Macallan 30 yo (43%, OB, circa 1998) I didn't have this one at WhiskyLive, but at ‘Le Market’, fellow Alsatian Jean-Georges Vongerichten’s new ‘fusion food’ restaurant on Avenue Matignon. Colour: deep amber. Nose: caramel, toffee, dark chocolate, white pepper and lots of spices (clove, nutmeg). Gets a little resinous. Stunning! Mouth: very smooth, lots of sherry, lots of chocolate, dried orange… Hints of peat and spices. Some very nice woody notes. A perfect balance, even if this is not exactly my style of malt. It’s a little too smooth for my taste, but I can’t decently give it less than 90 points.

September 11, 2004

MUSIC - JAZZ - Emmanuel Bex is an excellent hammond organ player from France, and his CDs 'Mauve' and '3' are on my top shelf since they were out. Why not have a listen to his great bluesy version of Edith Piaf's 'Hymne à l'Amour' (mp3) - and of course buy one his CDs if you like it?

September 10, 2004

MALTS - Blow again, trumpets! Lex Kraaijeveld (left), of Celtic Malts fame, and Luc Timmermans (right), a true Glenfarclas specialist from Belgium, join the Malt Maniacs. That's fantastic news for us! And yes, the mania goes on and on...

September 8, 2004

French bureaucrat: 'Right! Let's make wine that tastes international!...
French winemaker: Let's plant vines on the airports!!'

Château We Always Did It This Way

Cartoons seen in 'Le Point', a French weekly magazine, Sept 2. issue. A little self-mockery never does any harm, does it? Btw, is there any We Always Did It This Way Distillery in Scotland?

September 7, 2004

MALTS - Are they building a new kind of hoggie? No, it's just a wooden hot tub made in the Highlands. I don't know whether you can fill it with whisky - I guess you can - but that would be ideal for making the Naomi Campbell finish fellow Malt Maniac Klaus always dreamed about... And if you want a cheaper one, you can always have a look at the plastic version here. Yes, much less romantic...

September 6, 2004

MALTS - This is a picture of the brand new 'pink' Bruichladdich 20yo. I'm not sure you'll get the true colours on your screen, but the cap's usual Laddiesque aquamarine should help you calibrate you sight. And if you want to read some truly romantico-emphatic copywriting, you can click . (Back label for the world except the US - Will open a new window). Thanks Ho-cheng.

MUSIC - July and August haven't been very sunny here, but September started beautifully with lots of sun and 32°C in the shade... The perfect moment for a good Bladnoch and some catchy pop music. Something nice but really not too serious, for example... Why not have a listen to A Girl Called Eddie then? Cool voice, nice arrangements... Try The Long Goodbye (mp3), for instance. Not bad, don't you think? (Please buy her CD if you like her music).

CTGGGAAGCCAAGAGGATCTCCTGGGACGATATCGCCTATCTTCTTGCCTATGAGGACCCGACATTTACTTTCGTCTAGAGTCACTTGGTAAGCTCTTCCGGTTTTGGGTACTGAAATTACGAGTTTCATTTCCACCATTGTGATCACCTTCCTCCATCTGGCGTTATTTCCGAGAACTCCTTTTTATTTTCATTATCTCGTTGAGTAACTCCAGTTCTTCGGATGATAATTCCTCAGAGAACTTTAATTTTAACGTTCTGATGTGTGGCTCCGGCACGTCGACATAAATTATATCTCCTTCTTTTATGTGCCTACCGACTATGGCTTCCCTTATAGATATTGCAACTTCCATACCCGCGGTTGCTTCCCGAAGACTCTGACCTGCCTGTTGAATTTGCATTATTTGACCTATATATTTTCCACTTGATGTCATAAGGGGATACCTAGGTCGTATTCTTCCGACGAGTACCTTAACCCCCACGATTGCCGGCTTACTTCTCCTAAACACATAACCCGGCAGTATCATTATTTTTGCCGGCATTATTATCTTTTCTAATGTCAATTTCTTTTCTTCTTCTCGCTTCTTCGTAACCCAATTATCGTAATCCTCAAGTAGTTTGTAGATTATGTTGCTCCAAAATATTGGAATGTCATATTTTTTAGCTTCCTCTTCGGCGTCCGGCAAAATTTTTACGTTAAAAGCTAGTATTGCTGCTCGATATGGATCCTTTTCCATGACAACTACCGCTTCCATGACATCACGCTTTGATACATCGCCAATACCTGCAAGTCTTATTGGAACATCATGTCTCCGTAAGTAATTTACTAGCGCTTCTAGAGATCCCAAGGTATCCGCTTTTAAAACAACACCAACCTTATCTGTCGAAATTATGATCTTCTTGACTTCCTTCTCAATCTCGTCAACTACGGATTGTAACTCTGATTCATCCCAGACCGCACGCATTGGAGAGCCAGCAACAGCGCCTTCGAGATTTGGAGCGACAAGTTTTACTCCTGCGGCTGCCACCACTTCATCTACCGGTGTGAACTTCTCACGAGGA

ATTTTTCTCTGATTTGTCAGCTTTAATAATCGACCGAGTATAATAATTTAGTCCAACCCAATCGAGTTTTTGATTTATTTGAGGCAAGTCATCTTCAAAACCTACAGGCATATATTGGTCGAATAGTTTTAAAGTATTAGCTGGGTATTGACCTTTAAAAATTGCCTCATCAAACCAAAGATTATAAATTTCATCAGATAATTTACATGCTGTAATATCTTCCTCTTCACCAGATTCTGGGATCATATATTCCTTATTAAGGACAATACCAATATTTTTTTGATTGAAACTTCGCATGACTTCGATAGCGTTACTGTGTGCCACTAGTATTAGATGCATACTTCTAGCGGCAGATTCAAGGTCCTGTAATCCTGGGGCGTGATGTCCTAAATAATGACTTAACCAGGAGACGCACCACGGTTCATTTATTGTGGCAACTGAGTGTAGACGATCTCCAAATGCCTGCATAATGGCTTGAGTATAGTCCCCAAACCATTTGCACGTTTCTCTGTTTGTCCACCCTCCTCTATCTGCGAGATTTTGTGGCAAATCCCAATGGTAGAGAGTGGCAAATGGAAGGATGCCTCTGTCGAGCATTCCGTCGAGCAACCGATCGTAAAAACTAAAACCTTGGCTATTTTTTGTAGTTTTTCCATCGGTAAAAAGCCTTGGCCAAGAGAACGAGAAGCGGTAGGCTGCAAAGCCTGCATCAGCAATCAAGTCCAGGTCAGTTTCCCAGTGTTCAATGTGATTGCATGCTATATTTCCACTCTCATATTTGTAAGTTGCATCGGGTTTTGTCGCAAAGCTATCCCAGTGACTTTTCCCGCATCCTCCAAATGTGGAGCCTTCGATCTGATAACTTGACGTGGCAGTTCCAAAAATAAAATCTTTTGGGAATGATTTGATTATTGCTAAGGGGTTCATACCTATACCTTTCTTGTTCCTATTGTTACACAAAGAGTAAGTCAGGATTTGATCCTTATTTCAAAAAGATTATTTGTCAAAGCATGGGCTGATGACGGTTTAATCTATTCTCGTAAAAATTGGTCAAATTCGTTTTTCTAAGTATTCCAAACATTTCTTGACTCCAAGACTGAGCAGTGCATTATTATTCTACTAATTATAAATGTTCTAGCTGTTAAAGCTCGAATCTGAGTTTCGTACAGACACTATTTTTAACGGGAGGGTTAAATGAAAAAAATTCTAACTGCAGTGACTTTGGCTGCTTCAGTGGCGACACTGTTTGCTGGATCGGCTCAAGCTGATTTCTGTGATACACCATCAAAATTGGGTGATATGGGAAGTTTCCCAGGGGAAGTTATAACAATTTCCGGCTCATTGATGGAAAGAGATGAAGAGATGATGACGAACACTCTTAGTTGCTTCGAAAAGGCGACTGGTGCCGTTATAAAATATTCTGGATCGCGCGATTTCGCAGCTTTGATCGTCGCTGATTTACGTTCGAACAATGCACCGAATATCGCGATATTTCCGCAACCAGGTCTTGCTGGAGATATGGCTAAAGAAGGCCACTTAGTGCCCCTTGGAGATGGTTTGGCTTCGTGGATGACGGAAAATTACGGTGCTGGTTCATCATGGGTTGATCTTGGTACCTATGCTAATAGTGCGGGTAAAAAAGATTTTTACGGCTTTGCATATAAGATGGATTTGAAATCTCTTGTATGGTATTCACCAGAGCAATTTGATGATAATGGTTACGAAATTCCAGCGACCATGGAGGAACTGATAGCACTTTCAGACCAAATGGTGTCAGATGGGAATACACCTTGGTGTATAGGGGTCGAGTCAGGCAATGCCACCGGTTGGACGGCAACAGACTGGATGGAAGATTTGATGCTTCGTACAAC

September 5, 2004


Aberfeldy 13 yo 1978/1992 (43%, Master of Malt, casks #7786-7787) Nose: very light, almost evanescent. Notes of freshly mown lawn, fresh almonds and cream, not much else. Very discrete, that’s for sure. Mouth: a little weak. Slightly spirity, getting a little nutty. A shadow of a malt, I’d say. Short finish. No serious flaws, but not much aromas and no flavours either. Serge 70 points, Olivier 73 points.
Aberfeldy 1978/1997 (40%, G&M Connoisseur’s Choice) Nose: very light again. Malty and rather caramelised. Hints of apple juice, not much else, I’m afraid. Mouth: cold coffee, dried banana, cold herbal tea (camomile). Medium finish, on dried herbs. Really lacks a little more oomph – quite neutral, in fact. Serge 71 points, Olivier 71 points.

Aberfeldy 16 yo 1966 (40%, G&M CC old brown label) Nose: very refined, very elegant. Dried flowers, camomile, dried tropical fruits (guava, mango, coconut, dates). A great nose, extremely subtle. Mouth: much more powerful than expected. Herbal liquor, caramel, dried cherries. Quite a lot of punch for such an old and venerable G&M! Hints of cookies. Medium, but great buttery finish. Not an absolute winner, but a very, very good Aby. Serge 85 points, Olivier 86 points.

September 3, 2004



Teaninich 26 yo 1973/2000 (50%, DL Old Malt Cask, cask #1275) Colour; straw. Nose: beehive, wild flowers, apple vinegar. Rich and compact. Flower nectar (lis), honey, cooked apple, hints of fresh rubber. Very nice! Mouth: most enjoyable. Apple juice, burnt rubber, bread crumb, burnt cake, quince jelly. An excellent malt that answers the question: yes, there are many great Teaniniches around… (watch also the Rare Malts versions). Serge 85 points, Olivier 86 points.


Teaninich 21 yo (57.2%, James MacArthur) Colour; straw. Nose: again, lots of honeyed notes, very similar to the OMC we just had. Beeswax, pollen… Gets a little milky and creamish. A little more delicate, I’d say. Develops on some nice flowery notes (daisy, buttercup). Mouth: very punchy! Sweet, on candy sugar and jam (quince, apricot). Quite woody, with some white pepper. Long finish, on vanilla and pepper (i.e. wood). Serge 86 points, Olivier 88 points.

September 2, 2004


After eight whites (see yesterday), we had fourteen reds and one sweet white. Wow! Let's go...